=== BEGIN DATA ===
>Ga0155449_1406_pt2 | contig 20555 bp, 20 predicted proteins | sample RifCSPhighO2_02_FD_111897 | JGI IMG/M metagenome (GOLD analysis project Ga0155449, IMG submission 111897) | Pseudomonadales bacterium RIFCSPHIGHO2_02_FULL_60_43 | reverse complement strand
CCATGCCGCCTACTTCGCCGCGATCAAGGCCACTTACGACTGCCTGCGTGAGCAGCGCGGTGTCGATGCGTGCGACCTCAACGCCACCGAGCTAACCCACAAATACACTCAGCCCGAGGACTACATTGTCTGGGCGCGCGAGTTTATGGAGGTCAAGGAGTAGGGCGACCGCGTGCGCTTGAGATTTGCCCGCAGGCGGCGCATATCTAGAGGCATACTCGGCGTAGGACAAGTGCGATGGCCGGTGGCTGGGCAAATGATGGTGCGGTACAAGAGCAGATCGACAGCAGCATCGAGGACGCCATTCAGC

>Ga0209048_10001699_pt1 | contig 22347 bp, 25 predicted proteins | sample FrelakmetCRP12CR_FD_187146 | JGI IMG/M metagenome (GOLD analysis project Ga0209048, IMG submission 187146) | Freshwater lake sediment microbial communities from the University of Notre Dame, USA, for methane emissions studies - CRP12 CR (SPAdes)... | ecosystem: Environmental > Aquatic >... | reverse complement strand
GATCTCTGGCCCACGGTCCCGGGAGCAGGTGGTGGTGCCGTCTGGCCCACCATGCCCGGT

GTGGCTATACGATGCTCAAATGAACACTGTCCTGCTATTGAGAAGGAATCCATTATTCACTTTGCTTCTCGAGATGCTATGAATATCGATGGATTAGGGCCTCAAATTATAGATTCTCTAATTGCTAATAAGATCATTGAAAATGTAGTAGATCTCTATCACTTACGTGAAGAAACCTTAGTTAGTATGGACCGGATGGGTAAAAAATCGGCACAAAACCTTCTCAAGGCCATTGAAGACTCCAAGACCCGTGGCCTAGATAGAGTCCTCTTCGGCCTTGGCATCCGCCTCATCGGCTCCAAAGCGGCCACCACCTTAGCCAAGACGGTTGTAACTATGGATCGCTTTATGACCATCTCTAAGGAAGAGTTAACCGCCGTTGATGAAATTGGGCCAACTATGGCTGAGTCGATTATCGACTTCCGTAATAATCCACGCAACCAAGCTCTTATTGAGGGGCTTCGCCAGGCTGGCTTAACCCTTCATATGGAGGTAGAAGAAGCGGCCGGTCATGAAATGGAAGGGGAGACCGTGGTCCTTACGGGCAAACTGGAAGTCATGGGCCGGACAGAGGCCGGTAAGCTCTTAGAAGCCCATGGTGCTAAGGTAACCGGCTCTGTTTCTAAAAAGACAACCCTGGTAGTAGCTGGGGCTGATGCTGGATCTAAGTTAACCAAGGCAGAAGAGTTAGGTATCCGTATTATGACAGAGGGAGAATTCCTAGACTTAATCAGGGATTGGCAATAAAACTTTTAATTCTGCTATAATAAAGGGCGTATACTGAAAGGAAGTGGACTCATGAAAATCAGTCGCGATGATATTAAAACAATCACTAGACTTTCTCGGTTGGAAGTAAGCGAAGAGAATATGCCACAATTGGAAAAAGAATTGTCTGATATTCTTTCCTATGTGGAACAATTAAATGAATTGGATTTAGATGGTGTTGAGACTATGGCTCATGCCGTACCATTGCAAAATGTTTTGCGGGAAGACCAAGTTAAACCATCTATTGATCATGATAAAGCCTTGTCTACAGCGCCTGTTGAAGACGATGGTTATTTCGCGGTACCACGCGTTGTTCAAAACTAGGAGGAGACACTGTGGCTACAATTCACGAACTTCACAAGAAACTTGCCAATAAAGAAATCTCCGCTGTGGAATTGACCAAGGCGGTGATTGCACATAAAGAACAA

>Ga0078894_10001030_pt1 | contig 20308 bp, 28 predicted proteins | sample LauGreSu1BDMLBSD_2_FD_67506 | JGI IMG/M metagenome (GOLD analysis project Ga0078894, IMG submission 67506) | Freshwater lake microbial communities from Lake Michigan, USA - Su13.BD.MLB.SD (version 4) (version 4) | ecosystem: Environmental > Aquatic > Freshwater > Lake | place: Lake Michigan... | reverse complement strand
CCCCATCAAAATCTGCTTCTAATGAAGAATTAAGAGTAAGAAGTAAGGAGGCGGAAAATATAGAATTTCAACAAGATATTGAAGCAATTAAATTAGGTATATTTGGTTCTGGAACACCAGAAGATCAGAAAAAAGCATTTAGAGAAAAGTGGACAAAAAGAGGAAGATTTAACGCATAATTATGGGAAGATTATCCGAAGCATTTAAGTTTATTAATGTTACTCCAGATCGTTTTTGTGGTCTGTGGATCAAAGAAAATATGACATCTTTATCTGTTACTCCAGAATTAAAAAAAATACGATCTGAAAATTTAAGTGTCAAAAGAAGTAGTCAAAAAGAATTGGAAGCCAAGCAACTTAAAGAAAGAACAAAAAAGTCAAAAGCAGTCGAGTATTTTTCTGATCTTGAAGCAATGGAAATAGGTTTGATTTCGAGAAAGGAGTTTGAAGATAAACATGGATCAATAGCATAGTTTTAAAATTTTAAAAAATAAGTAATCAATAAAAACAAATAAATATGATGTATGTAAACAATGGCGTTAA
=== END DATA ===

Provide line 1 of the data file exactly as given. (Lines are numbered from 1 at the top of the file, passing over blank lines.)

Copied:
>Ga0155449_1406_pt2 | contig 20555 bp, 20 predicted proteins | sample RifCSPhighO2_02_FD_111897 | JGI IMG/M metagenome (GOLD analysis project Ga0155449, IMG submission 111897) | Pseudomonadales bacterium RIFCSPHIGHO2_02_FULL_60_43 | reverse complement strand